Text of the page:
when compared with the general population, according to a study that analyzed medical records of more than 6,000 patients.
“In light of our results, we urge both physicians and transgender individuals to be aware of this increased cardiovascular risk,” first author, said in a press release for the study, which was published online Feb. 18 in . “It may be helpful to reduce risk factors by stopping smoking, exercising, eating a healthy diet, and losing weight, if needed, before starting therapy, and clinicians should continue to evaluate patients on an ongoing basis thereafter.”Dr. Nota and her colleagues at the Amsterdam University Medical Center analyzed the risk of cardiovascular events by comparing the medical records of 6,793 individuals, including only patients who received hormone therapy at their center or affiliate. They did not include those who had discontinued hormone therapy for an extended period or had alternated female and male sex hormones.
They defined transmen as indiviuals assigned female sex at birth but who had male gender identity, and transwomen as those assigned male sex at birth but with female gender identity.*
Researchers analyzed 2,517 transwomen (median age 30 years) and 1,358 transmen (median age 23 years) who received hormone therapy (defined as estrogen with and without androgen-suppressors for transwomen and testosterone for transmen) at the center gender’s clinic between 1972 and 2015. These records were compared with those of cisgender women and men (individuals whose gender identity matches their assigned birth gender).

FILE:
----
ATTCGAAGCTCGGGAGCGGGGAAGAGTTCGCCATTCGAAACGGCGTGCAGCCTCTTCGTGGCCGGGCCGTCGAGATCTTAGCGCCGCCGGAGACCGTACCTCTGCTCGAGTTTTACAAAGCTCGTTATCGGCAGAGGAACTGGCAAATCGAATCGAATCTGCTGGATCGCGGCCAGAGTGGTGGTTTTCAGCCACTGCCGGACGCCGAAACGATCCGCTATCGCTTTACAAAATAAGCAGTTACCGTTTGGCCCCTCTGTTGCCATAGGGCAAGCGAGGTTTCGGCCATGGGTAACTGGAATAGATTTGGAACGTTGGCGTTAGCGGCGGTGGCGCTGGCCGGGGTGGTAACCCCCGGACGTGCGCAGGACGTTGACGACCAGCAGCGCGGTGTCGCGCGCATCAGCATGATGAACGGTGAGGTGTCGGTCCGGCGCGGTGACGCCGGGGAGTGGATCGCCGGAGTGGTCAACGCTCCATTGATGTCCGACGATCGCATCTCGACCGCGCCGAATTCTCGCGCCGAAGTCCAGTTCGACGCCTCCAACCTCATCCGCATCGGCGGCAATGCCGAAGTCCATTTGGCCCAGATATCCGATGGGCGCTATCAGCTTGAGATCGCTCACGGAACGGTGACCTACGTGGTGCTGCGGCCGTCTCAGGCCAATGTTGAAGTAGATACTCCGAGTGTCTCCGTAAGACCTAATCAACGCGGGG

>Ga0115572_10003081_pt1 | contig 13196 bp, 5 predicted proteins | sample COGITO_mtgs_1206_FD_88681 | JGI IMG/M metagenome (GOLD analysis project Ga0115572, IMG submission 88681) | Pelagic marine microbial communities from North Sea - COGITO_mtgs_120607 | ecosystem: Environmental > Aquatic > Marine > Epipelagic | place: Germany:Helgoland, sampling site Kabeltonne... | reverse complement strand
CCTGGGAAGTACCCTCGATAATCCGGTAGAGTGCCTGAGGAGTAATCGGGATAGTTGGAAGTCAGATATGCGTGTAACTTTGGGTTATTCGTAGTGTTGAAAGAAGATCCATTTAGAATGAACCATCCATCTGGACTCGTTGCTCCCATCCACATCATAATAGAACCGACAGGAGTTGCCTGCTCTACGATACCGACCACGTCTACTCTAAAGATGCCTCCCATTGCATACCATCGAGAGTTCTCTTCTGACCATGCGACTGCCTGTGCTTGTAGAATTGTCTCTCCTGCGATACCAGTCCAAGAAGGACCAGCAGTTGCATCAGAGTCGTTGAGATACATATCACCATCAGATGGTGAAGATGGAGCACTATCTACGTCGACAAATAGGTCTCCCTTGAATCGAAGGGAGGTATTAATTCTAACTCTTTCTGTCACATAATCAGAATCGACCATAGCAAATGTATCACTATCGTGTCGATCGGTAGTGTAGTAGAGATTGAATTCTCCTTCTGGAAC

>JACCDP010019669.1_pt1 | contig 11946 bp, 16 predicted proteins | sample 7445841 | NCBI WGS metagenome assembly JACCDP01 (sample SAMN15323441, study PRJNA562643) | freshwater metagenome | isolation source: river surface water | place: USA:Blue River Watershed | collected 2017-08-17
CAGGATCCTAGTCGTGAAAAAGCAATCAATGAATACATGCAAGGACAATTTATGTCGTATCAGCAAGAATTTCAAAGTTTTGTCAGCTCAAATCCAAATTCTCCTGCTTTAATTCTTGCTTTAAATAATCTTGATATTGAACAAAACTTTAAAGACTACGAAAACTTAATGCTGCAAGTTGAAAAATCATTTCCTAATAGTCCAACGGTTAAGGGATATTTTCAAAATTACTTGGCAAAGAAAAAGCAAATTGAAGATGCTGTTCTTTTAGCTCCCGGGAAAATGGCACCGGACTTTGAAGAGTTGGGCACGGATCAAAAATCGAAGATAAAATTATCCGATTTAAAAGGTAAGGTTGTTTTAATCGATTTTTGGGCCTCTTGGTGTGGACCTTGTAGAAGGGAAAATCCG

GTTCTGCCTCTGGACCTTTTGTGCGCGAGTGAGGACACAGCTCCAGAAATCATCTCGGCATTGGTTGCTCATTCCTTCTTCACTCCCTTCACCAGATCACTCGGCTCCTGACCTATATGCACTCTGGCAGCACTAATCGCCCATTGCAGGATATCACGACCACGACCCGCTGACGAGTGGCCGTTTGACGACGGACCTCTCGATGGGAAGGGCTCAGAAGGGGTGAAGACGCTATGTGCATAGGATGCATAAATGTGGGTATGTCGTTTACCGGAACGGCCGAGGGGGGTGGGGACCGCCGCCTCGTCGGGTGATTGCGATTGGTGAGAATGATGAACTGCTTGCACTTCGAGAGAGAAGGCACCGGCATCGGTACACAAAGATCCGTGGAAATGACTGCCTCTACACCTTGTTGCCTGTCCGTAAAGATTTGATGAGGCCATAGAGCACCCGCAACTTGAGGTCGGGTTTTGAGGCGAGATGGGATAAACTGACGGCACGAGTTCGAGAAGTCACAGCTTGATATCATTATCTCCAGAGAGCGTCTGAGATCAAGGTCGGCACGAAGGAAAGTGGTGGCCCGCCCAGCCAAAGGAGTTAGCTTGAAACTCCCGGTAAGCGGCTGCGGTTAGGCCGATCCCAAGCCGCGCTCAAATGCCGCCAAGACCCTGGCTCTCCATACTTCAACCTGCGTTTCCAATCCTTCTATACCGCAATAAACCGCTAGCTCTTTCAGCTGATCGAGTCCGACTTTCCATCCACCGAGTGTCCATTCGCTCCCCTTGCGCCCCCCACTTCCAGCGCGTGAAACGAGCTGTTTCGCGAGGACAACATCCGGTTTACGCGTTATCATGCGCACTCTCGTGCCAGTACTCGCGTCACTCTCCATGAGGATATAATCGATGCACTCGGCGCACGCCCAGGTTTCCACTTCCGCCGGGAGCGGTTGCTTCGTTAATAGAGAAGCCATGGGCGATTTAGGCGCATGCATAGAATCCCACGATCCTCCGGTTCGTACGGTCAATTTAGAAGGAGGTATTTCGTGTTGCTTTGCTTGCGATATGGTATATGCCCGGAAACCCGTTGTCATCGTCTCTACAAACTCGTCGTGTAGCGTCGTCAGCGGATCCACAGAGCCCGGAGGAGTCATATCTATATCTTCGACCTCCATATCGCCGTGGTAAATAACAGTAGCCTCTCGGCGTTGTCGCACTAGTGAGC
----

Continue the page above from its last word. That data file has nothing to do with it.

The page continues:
The mean follow-up duration was 9.07 years for transwomen and 8.10 years for transmen. The researchers compared observed cases of stroke, myocardial infarction (MI), and venous thromboembolism (VTE) with expected cases using cisgender reference women and men. There were 29 stroke events, 30 MIs, and 73 VTE events for transwomen and 6 stroke, 11 MIs, and 2 VTE events for transmen.
There was a greater risk of stroke for transwomen, compared with cisgender women (standardized incidence ratio [SIR] = 2.42) and cisgender men (1.80), and a significantly greater risk of VTE, compared with cisgender women (5.52) and cisgender men (4.55).
The rate of MI was also significantly higher in transwomen, compared with cisgender women (2.64) and in transmen compared with cisgender women (3.69).
In a subgroup analysis, the researchers found ethinylestradiol use prior to 2001 did not significantly change the incident rate of cardiovascular events, but noted there was a lower rate of VTE when transwomen who began hormone therapy prior to 2001 were excluded from the analysis.
The researchers noted that hormone therapy may increase the risk of cardiovascular events in transgender individuals, in part, due to hormone therapy’s effect on cardiovascular risk factors such as lipid levels. Although a previous study analyzed the risk of cardiovascular events in transwomen and transmen, the researchers said that study could not conclude there was an increased risk of cardiovascular events for transmen.
The researchers said the results may be limited by study design, and their analysis of medical records could not account for potential confounders such as psychosocial stressors and smoking, as well as the decreasing risk of cardiovascular events over the period of the study, and assessing cardiovascular events differently than reference studies used.
The study had no specific funding, and the authors reported no relevant conflicts of interest.
SOURCE: Nota NM et al. Circulation. 2019 Feb 18. doi: